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Between a 'Rock' and a Bard Place

Broadway star to sitcom star. A real comedown, right? No way. John Lithgow is really strutting his stuff now.

June 02, 1996|Sean Mitchell | Sean Mitchell is a frequent contributor to Calendar

No one has said, "Look out, here comes the High Commander!" as John Lithgow, briefcase in hand, finds his way to an outdoor table on a weekday morning at a cafe in Santa Monica. At least no one has said it out loud. At 6 feet 4, Lithgow has always been hard to miss, but since January he has been especially hard to miss as the star of a hit TV show, the interplanetary sitcom "3rd Rock From the Sun," which NBC put on as a midseason replacement on Tuesday nights.

Once a cottage industry, John Lithgow has suddenly gone public. For a character actor, it's the difference between meeting strangers who think they've seen you somewhere before and hearing a cab driver's honk and knowing it's probably for you. This is what all actors want, is it not? But Lithgow is and is not all actors.

"I was in the men's room at a Broadway theater last week," he says, "and this old guy comes up to me and says [chesty New York geezer accent], 'I hate it when you do the silly comedies! It does a disservice to ya!'

"And I can only laugh," which Lithgow is doing right now over his cappuccino, amazed at the idea of it all. "Just the fact that you are that much of a conversation piece."

Being a TV star, he has discovered in a matter of months, has something in common with being a politician. "Everybody knows you and has an opinion on you. It reduces the world to a small town."

This after more than a decade of working regularly in the movies, with two supporting actor Oscar nominations (for "The World According to Garp" and "Terms of Endearment") on his resume, and a decade onstage in New York before that (including a Tony Award for "The Changing Room"). But it is on the great lawn of television that Lithgow is finding room to throw open the circus tent of characters he has spent a career amassing. Conveniently, they are all able to coexist within the person of "3rd Rock From the Sun's" High Commander, the histrionically inclined military leader of a team of explorers from another planet who has assumed the form of a bombastic college physics professor named Dick Solomon but who is guessing all the way at how to behave as a human being.

As it happens, Lithgow will briefly return to live performance this week in one of L.A. Theatre Works' radio-theater shows at the DoubleTree Guest Suites hotel in Santa Monica (Wednesday through Saturday, taped for later radio broadcast on KCRW-FM), reprising the role he played on Broadway in 1988 as the sexually duped French diplomat Rene Gallimard in the Tony Award-winning "M. Butterfly" by David Henry Hwang. And he says that during his sitcom hiatus next year, he wants to go back to do a play on Broadway, but at the moment all he can see on the horizon is the blue sky of his new life in television.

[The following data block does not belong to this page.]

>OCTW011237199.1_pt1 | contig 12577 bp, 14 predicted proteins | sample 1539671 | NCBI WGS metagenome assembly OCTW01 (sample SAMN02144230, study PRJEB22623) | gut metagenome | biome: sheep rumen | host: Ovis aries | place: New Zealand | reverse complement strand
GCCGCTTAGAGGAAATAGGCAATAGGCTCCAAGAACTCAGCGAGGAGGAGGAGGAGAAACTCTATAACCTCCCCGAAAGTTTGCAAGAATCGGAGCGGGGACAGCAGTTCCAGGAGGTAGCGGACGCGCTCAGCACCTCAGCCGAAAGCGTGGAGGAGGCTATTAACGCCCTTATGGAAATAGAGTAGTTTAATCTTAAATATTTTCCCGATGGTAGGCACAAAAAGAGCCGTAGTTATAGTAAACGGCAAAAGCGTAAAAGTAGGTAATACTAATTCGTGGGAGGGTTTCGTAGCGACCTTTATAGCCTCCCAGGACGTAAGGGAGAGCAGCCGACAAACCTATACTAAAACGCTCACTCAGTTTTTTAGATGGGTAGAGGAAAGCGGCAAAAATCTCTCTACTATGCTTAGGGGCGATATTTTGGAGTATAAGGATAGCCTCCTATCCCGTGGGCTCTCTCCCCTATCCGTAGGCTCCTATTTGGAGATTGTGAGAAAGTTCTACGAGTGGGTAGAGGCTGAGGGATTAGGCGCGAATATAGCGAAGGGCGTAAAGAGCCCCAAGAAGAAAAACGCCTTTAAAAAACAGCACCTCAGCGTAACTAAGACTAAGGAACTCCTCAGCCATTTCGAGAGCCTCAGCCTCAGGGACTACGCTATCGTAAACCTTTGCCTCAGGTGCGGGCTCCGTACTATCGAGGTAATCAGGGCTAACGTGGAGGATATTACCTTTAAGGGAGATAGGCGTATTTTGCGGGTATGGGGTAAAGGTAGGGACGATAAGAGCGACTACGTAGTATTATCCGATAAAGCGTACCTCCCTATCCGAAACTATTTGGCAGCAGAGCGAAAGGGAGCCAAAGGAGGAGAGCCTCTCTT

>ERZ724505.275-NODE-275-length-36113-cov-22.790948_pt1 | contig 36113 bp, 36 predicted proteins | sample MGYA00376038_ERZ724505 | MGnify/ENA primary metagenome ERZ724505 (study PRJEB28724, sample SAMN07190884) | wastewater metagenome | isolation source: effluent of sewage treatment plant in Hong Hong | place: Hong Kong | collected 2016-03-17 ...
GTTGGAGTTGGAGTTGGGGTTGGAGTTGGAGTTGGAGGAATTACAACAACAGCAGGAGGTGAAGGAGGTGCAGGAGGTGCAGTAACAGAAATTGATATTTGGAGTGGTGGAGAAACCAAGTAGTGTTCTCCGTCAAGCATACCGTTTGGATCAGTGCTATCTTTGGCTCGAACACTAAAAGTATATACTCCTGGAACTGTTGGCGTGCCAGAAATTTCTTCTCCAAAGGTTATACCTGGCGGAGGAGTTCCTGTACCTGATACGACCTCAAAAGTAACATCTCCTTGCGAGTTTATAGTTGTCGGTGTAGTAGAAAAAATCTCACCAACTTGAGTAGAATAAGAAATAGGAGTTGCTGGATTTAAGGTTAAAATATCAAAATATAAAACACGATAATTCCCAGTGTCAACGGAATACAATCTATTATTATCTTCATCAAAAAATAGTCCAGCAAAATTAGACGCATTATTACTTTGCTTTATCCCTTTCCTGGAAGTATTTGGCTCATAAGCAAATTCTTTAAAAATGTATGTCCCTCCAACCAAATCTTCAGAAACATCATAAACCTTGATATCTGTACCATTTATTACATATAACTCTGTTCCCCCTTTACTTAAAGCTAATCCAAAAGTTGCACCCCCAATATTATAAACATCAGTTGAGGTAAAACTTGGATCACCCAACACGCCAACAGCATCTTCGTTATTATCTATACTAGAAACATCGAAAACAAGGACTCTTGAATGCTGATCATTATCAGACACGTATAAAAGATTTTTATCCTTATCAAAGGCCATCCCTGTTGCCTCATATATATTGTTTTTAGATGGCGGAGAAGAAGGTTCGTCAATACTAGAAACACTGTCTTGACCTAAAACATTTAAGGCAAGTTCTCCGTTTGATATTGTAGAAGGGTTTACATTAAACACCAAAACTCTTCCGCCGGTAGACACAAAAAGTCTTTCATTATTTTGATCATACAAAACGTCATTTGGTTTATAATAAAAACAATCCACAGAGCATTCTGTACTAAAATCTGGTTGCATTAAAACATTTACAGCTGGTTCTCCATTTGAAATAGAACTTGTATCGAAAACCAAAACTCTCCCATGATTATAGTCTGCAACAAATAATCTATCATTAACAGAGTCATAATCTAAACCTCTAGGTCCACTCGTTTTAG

Before "3rd Rock From the Sun," Lithgow had never even appeared on episodic television, unless you count an installment of "Amazing Stories," for which he won an Emmy in 1986. But he never imagined he would be sitting here talking about his first season in a sitcom about aliens come to Earth that did so well in the ratings it blew Tony Danza to another night on ABC.

When the Carsey-Werner-based husband-and-wife writing-producing team of Bonnie and Terry Turner (Mike Myers' collaborators on "Wayne's World") sprung on him the idea for "3rd Rock From the Sun" at a hotel breakfast two years ago, he only flinched momentarily. "The first words out of his mouth were, 'It's about four aliens,' " Lithgow recalls Terry Turner saying, "and I thought, 'Uh-uh,' the button turned off inside me. But as he kept talking, within two to three minutes I immediately saw the satirical possibilities of this."

The Turners needed someone to be their High Commander, a tall order in as much as Terry Turner recalls he and his wife conceiving the role as "somewhere between Bugs Bunny and Errol Flynn." The Turners, former staff writers at "Saturday Night Live," had worked with Lithgow when he guest-hosted twice on the show and played such sketch characters as "the meanest Methodist minister in the world," a riff on his part in the 1984 film "Footloose." "A lot of people know him as a villain and dramatic actor," Terry Turner says, "but we always knew how good he was with comedy. As we were developing this, from the get-go, the character who emerged in template was John."

Good thing he went for it. The Turners say that they had no backup candidate.

The High Commander, by nature imperious but by circumstance clueless, is the sort of person who walks over to a stranger at a party and says, "I don't like your shoes and I don't think you do either," and has no idea why the person's mouth drops open. Like his three "family members" from outer space who have accompanied him on the mission, he has a huge brain but a child's innocence about earthlings and their complicated emotional lives. And therein lies the basis of the show's irony and its stranger-in-a-strange-land approach to sending up American popular culture.

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